The DVD Ripping GuideLast update: 2018/12/26
This guide intends to provide some useful information about ripping DVD movies. Although most discs are simply a case of popping the disc in the drive, selecting the various quality settings, and then clicking Start, there can also be difficulties with some discs that require extra attention.
Region coding is applied to many commercial discs to prevent DVDs from one area of the world being played in another. The regions are set as follows:
- 0 – Discs that bear the region 0 have only regions 1–6 flags. The formats of NTSC and PAL can be a factor in this.
- 1 – Canada, the United States (including Puerto Rico)
- 2 – Europe (as of 2020 will include Belarus, Ukraine, Moldova, and the three Caucasus countries), Egypt, West Asia, Japan, South Africa, Greenland, and French Guiana
- 3 – South-east Asia, South Korea, Taiwan, Hong Kong and Macau
- 4 – Latin America (the Americas except Canada, French Guiana, Puerto Rico and the United States) and Oceania
- 5 – Africa (except Egypt and South Africa), Russia, Central Asia, South Asia, Mongolia, and North Korea
- 6 – Mainland China
- 7 – Reserved for future use, MPAA-related DVDs and “media copies” of pre-releases in Asia
- 8 – International venues such as aircraft, cruise ships and spacecraft.
- ALL – These region discs have all 1-8 flags set, allowing the disc to be played in any location, on any player.
It is important to be aware of the region of both the disc and the hardware, as errors can appear at inopportune times when the region code has not been set, or is set incorrectly.
Copy protection is included on many commercial film and television DVDs, and is useful to know about.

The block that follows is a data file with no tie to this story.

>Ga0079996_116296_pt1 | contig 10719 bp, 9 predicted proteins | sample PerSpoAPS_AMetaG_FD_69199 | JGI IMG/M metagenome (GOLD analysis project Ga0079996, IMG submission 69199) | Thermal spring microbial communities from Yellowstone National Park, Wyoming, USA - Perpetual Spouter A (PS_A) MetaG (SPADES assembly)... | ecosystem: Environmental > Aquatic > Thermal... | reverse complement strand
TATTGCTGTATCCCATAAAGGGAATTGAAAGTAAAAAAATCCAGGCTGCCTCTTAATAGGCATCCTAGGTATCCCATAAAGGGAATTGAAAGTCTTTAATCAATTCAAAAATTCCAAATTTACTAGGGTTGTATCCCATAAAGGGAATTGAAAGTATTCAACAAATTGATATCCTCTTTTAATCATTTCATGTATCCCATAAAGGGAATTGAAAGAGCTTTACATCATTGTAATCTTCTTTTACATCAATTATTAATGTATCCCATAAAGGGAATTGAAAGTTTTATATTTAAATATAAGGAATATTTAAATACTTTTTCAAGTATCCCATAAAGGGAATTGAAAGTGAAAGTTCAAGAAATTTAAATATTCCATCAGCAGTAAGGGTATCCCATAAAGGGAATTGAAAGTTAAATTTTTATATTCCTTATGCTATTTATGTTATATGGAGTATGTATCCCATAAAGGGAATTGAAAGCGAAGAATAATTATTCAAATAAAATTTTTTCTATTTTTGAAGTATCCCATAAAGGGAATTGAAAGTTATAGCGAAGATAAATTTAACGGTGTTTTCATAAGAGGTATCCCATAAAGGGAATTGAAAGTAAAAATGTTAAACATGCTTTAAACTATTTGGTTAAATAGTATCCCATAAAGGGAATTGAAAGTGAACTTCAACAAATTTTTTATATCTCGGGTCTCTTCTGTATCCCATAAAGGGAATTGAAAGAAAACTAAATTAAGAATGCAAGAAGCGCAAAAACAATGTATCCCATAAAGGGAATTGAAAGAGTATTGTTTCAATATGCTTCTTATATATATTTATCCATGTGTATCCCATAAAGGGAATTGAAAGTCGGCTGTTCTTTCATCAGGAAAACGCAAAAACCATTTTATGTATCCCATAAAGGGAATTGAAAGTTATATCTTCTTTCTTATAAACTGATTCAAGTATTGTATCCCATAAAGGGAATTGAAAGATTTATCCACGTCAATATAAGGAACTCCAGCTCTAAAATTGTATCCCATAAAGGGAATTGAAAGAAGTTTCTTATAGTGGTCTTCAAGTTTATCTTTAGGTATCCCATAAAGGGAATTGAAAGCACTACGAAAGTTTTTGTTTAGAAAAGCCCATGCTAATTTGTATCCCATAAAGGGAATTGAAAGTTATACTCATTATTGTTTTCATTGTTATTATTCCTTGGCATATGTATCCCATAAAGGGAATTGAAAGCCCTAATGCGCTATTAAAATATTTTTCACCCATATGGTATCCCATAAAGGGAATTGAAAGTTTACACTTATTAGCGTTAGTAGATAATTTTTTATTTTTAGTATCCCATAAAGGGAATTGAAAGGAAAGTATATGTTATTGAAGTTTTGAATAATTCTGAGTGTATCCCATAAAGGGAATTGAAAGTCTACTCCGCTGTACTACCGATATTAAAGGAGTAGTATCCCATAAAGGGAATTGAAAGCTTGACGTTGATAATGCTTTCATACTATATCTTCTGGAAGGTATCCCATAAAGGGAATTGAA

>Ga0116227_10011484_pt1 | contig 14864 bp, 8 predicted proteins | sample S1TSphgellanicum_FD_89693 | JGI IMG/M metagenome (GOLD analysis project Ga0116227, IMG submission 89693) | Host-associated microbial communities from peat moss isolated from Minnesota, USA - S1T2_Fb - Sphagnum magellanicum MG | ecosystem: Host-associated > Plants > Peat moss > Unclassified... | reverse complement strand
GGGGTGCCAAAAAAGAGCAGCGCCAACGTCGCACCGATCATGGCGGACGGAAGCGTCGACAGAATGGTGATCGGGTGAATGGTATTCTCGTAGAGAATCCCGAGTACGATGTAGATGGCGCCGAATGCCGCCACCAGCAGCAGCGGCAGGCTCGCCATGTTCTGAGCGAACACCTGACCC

Content Scramble System (CSS)
CSS utilises a 40-bit stream cipher to scramble the content of the disc, and was first introduced in 1996. At the time, the encryption used was somewhat difficult to break due to the undocumented format and computing power available. The only devices able to read the content were officially licensed players.
The CSS encryption was broken in 1999, and now is able to be subjected to a brute-force attack which can break the encryption in a few seconds.
Analog Protection System
Analog Protection System (sometimes also known as Copyguard) prevents video tapes copied from a source DVD being watched by producing a garbled output. This is done by inserting a signal into the output which is identified by the video player.
ARccOS (Advanced Regional Copy Control Operating Solution) is a copy-protection developed by Sony and used by their discs. It is used in conjunction with CSS and works by deliberately introducing corrupted sectors of the disc which standard DVD players mostly ignore, but copying software reads.
Although most standard DVD players do not read the area of the disc where these are located, some players require firmware updates to work with ARccOS protected discs.
Handbrake + libdvdcss2
Handbrake is a video conversion application, which is able to rip the contents of a DVD to various file formats. On its own, it can not rip encrypted DVDs which includes most bought media.